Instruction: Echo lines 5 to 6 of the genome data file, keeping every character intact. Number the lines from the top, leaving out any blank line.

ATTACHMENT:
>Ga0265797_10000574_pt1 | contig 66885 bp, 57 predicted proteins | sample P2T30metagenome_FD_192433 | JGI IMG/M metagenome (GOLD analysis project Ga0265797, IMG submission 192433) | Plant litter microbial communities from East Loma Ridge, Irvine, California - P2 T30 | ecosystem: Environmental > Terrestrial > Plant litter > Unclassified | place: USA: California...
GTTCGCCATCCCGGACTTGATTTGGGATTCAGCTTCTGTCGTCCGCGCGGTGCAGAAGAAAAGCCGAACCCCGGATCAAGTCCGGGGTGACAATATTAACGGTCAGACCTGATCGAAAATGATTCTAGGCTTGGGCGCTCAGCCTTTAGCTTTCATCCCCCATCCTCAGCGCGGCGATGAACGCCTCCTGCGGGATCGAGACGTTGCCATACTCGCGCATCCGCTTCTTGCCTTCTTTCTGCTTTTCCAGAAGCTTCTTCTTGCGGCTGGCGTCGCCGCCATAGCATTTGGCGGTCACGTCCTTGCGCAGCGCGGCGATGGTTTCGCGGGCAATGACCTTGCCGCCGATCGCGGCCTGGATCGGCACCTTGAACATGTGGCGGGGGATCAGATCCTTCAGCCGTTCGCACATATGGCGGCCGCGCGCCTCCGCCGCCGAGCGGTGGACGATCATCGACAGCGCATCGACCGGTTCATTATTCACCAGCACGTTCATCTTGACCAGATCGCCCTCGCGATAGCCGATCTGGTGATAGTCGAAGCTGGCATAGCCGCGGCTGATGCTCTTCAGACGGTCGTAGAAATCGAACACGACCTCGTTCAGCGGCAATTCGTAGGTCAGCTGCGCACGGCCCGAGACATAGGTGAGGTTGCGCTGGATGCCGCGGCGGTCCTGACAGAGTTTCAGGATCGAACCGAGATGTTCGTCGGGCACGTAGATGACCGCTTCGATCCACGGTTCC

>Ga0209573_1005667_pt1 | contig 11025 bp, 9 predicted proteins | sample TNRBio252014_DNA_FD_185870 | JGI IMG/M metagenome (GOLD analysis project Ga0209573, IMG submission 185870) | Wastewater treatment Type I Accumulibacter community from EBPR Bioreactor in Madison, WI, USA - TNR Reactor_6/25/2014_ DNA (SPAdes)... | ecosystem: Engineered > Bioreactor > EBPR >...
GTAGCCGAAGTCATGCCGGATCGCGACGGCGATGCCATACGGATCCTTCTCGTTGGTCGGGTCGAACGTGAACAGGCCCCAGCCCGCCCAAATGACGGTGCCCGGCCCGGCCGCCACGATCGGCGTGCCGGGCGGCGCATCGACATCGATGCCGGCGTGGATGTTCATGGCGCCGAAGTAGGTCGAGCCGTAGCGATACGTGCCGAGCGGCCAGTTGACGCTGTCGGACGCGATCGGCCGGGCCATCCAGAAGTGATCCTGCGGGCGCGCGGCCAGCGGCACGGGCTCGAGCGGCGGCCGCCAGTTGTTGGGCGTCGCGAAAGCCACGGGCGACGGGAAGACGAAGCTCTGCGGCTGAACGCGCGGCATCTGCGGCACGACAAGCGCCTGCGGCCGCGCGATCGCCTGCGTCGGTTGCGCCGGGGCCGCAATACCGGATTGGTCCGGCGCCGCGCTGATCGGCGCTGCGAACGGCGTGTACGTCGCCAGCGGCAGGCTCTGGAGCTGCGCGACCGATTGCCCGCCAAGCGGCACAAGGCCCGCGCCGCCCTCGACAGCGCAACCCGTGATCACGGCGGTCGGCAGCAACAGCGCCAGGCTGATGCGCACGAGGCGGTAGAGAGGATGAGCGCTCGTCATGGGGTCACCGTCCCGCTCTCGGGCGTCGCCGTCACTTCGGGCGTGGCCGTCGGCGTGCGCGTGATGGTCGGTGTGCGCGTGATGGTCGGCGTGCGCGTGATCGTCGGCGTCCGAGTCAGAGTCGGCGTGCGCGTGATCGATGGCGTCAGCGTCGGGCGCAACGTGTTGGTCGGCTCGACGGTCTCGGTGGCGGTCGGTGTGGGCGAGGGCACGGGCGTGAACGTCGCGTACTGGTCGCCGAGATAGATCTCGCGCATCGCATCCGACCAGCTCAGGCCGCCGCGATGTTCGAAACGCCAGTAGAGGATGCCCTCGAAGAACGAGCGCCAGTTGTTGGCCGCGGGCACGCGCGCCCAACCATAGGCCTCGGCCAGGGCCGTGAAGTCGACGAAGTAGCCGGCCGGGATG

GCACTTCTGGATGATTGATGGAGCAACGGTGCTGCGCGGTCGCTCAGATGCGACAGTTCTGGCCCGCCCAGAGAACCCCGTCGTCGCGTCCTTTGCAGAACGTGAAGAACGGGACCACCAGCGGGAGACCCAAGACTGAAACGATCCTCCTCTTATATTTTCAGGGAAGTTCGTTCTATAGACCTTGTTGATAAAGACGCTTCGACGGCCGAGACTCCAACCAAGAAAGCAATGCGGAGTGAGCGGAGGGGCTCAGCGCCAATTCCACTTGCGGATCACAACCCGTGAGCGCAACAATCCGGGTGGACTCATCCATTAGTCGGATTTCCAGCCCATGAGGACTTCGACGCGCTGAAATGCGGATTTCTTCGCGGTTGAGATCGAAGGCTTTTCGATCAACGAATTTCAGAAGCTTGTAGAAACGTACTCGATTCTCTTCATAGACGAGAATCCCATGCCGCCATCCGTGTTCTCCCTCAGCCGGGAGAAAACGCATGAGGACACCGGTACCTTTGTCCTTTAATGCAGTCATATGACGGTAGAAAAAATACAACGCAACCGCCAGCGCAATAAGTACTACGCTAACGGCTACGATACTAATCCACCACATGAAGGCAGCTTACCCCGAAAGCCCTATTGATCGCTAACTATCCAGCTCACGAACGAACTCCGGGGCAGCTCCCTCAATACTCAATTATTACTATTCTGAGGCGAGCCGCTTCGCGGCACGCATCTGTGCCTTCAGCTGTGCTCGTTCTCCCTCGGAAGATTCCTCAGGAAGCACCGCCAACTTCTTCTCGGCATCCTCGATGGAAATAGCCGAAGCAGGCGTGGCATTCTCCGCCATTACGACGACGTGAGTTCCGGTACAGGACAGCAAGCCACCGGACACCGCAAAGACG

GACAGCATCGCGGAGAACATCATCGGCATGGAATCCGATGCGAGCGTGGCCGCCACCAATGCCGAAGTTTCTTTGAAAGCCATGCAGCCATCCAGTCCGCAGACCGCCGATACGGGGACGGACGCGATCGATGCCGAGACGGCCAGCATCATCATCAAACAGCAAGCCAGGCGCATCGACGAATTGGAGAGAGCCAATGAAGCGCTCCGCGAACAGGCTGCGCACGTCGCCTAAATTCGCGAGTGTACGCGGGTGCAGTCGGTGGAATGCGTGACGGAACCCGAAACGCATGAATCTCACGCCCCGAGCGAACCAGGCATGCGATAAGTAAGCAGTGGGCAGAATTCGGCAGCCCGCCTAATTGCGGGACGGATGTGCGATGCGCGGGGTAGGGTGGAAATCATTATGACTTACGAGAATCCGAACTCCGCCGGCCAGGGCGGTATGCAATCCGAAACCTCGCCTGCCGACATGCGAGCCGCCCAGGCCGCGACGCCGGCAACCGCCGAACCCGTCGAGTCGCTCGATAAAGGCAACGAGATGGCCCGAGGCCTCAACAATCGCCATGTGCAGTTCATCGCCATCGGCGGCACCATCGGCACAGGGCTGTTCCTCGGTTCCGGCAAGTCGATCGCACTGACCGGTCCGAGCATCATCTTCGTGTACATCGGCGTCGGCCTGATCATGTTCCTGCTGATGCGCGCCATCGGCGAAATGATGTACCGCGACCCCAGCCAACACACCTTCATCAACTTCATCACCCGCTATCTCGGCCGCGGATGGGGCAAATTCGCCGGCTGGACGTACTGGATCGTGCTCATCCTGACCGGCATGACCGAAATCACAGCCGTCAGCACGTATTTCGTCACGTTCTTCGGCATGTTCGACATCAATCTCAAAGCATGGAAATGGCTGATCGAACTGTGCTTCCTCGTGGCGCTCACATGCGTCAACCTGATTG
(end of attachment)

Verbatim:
GCACTTCTGGATGATTGATGGAGCAACGGTGCTGCGCGGTCGCTCAGATGCGACAGTTCTGGCCCGCCCAGAGAACCCCGTCGTCGCGTCCTTTGCAGAACGTGAAGAACGGGACCACCAGCGGGAGACCCAAGACTGAAACGATCCTCCTCTTATATTTTCAGGGAAGTTCGTTCTATAGACCTTGTTGATAAAGACGCTTCGACGGCCGAGACTCCAACCAAGAAAGCAATGCGGAGTGAGCGGAGGGGCTCAGCGCCAATTCCACTTGCGGATCACAACCCGTGAGCGCAACAATCCGGGTGGACTCATCCATTAGTCGGATTTCCAGCCCATGAGGACTTCGACGCGCTGAAATGCGGATTTCTTCGCGGTTGAGATCGAAGGCTTTTCGATCAACGAATTTCAGAAGCTTGTAGAAACGTACTCGATTCTCTTCATAGACGAGAATCCCATGCCGCCATCCGTGTTCTCCCTCAGCCGGGAGAAAACGCATGAGGACACCGGTACCTTTGTCCTTTAATGCAGTCATATGACGGTAGAAAAAATACAACGCAACCGCCAGCGCAATAAGTACTACGCTAACGGCTACGATACTAATCCACCACATGAAGGCAGCTTACCCCGAAAGCCCTATTGATCGCTAACTATCCAGCTCACGAACGAACTCCGGGGCAGCTCCCTCAATACTCAATTATTACTATTCTGAGGCGAGCCGCTTCGCGGCACGCATCTGTGCCTTCAGCTGTGCTCGTTCTCCCTCGGAAGATTCCTCAGGAAGCACCGCCAACTTCTTCTCGGCATCCTCGATGGAAATAGCCGAAGCAGGCGTGGCATTCTCCGCCATTACGACGACGTGAGTTCCGGTACAGGACAGCAAGCCACCGGACACCGCAAAGACG

GACAGCATCGCGGAGAACATCATCGGCATGGAATCCGATGCGAGCGTGGCCGCCACCAATGCCGAAGTTTCTTTGAAAGCCATGCAGCCATCCAGTCCGCAGACCGCCGATACGGGGACGGACGCGATCGATGCCGAGACGGCCAGCATCATCATCAAACAGCAAGCCAGGCGCATCGACGAATTGGAGAGAGCCAATGAAGCGCTCCGCGAACAGGCTGCGCACGTCGCCTAAATTCGCGAGTGTACGCGGGTGCAGTCGGTGGAATGCGTGACGGAACCCGAAACGCATGAATCTCACGCCCCGAGCGAACCAGGCATGCGATAAGTAAGCAGTGGGCAGAATTCGGCAGCCCGCCTAATTGCGGGACGGATGTGCGATGCGCGGGGTAGGGTGGAAATCATTATGACTTACGAGAATCCGAACTCCGCCGGCCAGGGCGGTATGCAATCCGAAACCTCGCCTGCCGACATGCGAGCCGCCCAGGCCGCGACGCCGGCAACCGCCGAACCCGTCGAGTCGCTCGATAAAGGCAACGAGATGGCCCGAGGCCTCAACAATCGCCATGTGCAGTTCATCGCCATCGGCGGCACCATCGGCACAGGGCTGTTCCTCGGTTCCGGCAAGTCGATCGCACTGACCGGTCCGAGCATCATCTTCGTGTACATCGGCGTCGGCCTGATCATGTTCCTGCTGATGCGCGCCATCGGCGAAATGATGTACCGCGACCCCAGCCAACACACCTTCATCAACTTCATCACCCGCTATCTCGGCCGCGGATGGGGCAAATTCGCCGGCTGGACGTACTGGATCGTGCTCATCCTGACCGGCATGACCGAAATCACAGCCGTCAGCACGTATTTCGTCACGTTCTTCGGCATGTTCGACATCAATCTCAAAGCATGGAAATGGCTGATCGAACTGTGCTTCCTCGTGGCGCTCACATGCGTCAACCTGATTG